Giant Convection Cells Found on the Sun

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Science  06 Dec 2013:
Vol. 342, Issue 6163, pp. 1217-1219
DOI: 10.1126/science.1244682

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Giant Solar Cells

Convection motions within the Sun transport heat from its interior to its surface. The hot regions are seen as granular (∼1000 kilometers across) and supergranular (∼30,000 kilometers across) cells in the Sun. Using data from the Helioseismic Magnetic Imager on the Solar Dynamics Observatory, Hathaway et al. (p. 1217) found evidence for even larger cells that have long been predicted by theory but not unambiguously detected. The flows associated with these giant cells transport angular momentum toward the equator and are important for maintaining the Sun's equatorial rotation.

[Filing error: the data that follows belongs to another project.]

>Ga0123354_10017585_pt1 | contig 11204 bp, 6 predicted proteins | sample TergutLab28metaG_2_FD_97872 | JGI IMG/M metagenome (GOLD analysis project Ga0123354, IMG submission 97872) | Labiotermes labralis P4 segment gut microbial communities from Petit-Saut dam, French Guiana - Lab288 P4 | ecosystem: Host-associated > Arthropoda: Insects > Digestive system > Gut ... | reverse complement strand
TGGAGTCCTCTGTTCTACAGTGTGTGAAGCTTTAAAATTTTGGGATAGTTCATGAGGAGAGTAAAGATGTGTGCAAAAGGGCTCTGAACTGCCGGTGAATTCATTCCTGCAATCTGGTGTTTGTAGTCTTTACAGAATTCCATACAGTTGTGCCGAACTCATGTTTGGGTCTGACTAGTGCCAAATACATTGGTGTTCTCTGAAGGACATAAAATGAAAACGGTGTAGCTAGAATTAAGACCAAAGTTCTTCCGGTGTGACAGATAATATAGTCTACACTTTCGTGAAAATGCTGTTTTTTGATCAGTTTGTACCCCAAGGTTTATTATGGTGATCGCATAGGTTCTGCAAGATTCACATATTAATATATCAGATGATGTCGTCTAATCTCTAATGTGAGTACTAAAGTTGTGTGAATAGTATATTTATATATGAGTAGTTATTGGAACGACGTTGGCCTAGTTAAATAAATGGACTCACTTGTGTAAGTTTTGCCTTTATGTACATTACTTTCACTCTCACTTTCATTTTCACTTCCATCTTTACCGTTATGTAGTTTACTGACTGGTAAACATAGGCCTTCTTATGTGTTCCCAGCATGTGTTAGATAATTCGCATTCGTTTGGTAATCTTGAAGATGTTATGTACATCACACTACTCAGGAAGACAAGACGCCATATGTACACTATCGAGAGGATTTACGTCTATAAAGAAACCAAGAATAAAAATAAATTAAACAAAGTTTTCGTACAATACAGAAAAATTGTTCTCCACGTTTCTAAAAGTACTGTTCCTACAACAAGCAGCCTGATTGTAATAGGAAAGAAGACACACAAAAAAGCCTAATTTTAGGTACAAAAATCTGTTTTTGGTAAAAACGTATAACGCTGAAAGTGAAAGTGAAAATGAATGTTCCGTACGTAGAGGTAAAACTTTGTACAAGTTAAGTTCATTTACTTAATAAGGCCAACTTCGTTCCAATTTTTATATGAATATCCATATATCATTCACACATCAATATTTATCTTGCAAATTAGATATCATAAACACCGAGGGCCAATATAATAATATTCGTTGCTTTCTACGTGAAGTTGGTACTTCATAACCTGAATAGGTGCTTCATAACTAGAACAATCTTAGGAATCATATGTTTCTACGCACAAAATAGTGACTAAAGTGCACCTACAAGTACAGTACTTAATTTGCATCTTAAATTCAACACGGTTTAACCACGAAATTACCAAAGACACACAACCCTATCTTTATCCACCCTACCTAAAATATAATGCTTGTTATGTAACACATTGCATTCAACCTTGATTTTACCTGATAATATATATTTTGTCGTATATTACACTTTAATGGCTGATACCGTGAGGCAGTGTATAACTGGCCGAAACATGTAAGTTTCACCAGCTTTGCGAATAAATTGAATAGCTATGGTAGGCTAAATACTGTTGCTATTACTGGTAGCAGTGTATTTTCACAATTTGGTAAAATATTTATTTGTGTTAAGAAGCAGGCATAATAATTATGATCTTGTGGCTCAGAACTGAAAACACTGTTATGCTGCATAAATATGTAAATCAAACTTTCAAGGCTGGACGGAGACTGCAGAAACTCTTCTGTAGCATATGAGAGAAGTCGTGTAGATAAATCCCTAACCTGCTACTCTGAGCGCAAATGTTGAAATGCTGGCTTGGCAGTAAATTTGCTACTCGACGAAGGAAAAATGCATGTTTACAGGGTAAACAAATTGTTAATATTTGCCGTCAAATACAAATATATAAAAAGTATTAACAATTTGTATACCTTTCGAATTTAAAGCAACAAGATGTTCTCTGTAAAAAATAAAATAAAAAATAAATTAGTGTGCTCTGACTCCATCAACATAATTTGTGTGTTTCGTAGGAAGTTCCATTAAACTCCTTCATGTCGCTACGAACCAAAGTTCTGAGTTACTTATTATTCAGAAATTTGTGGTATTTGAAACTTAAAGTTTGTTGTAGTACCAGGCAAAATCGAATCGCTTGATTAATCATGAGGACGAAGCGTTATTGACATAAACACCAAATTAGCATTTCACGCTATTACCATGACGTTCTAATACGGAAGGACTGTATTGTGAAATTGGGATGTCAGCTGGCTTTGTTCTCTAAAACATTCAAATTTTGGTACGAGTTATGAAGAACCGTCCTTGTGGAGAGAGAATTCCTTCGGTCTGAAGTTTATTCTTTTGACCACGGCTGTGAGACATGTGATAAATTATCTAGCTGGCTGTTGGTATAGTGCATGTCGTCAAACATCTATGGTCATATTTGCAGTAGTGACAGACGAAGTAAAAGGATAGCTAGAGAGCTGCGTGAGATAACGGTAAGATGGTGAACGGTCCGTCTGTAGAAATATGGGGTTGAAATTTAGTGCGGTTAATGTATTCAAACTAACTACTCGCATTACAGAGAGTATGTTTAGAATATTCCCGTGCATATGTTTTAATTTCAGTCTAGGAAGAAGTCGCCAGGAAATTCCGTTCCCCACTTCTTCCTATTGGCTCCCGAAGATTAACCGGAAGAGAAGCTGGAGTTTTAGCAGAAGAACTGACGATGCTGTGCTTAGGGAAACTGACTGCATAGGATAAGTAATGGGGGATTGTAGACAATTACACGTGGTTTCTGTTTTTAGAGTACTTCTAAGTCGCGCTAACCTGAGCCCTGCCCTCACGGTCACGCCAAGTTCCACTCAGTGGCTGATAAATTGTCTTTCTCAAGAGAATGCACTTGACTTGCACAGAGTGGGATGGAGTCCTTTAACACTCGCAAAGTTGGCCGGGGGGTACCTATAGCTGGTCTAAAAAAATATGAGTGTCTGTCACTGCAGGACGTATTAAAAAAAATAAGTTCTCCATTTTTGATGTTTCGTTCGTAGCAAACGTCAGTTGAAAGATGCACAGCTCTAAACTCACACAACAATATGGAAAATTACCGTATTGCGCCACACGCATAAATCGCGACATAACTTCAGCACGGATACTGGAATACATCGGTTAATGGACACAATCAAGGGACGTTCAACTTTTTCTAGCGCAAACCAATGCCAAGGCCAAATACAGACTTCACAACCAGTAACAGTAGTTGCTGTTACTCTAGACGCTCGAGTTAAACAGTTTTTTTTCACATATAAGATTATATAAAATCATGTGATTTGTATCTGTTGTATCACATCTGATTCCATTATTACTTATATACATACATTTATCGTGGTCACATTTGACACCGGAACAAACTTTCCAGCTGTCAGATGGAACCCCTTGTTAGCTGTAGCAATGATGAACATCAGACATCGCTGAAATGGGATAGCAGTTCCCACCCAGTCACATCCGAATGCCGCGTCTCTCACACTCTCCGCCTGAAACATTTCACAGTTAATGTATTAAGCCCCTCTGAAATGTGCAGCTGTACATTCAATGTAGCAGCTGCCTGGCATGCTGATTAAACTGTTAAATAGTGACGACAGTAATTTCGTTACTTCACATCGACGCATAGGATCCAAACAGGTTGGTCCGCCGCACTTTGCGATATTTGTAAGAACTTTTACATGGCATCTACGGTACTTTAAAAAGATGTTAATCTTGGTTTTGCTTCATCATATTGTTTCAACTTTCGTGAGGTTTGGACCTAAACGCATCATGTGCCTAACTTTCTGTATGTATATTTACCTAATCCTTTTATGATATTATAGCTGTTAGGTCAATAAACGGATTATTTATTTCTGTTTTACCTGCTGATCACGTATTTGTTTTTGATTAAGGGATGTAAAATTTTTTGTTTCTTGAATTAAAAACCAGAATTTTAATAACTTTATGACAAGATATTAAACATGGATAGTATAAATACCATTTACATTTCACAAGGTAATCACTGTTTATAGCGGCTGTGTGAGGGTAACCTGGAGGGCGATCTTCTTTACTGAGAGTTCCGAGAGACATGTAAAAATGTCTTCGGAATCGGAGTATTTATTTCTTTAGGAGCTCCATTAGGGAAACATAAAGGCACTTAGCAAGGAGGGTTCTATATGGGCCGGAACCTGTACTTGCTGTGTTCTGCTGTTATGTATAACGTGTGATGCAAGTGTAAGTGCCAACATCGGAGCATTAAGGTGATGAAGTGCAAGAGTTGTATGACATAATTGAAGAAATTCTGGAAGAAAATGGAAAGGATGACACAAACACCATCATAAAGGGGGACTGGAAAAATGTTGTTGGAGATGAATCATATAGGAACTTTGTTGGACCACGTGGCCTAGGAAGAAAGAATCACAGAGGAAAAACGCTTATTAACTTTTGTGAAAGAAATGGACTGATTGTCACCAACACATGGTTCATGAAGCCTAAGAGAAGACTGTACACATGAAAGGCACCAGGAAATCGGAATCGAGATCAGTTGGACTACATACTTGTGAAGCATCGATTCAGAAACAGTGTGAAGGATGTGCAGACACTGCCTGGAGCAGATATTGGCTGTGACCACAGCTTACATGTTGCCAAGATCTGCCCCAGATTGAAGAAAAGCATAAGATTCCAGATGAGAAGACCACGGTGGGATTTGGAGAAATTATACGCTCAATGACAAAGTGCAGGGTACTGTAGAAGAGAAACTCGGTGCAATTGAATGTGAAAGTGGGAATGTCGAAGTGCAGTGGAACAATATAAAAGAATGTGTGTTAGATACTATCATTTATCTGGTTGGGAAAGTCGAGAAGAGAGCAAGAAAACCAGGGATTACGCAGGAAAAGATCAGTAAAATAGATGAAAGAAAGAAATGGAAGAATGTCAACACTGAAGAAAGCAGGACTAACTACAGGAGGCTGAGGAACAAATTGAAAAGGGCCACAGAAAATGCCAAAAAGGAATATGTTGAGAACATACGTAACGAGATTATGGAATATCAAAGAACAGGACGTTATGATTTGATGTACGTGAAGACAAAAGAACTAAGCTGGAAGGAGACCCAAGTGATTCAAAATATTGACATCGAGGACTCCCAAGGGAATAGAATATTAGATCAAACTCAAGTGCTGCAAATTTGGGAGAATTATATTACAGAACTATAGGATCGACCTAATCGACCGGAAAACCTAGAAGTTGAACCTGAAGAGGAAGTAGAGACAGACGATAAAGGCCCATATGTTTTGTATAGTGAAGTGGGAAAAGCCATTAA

Heat is transported through the outermost 30% of the Sun’s interior by overturning convective motions. These motions are evident at the Sun’s surface in the form of two characteristic cellular structures: granules and supergranules (~1000 and ~30,000 kilometers across, respectively). The existence of much larger cells has been suggested by both theory and observation for more than 45 years. We found evidence for giant cellular flows that persist for months by tracking the motions of supergranules. As expected from the effects of the Sun’s rotation, the flows in these cells are clockwise around high pressure in the north and counterclockwise in the south and transport angular momentum toward the equator, maintaining the Sun’s rapid equatorial rotation.

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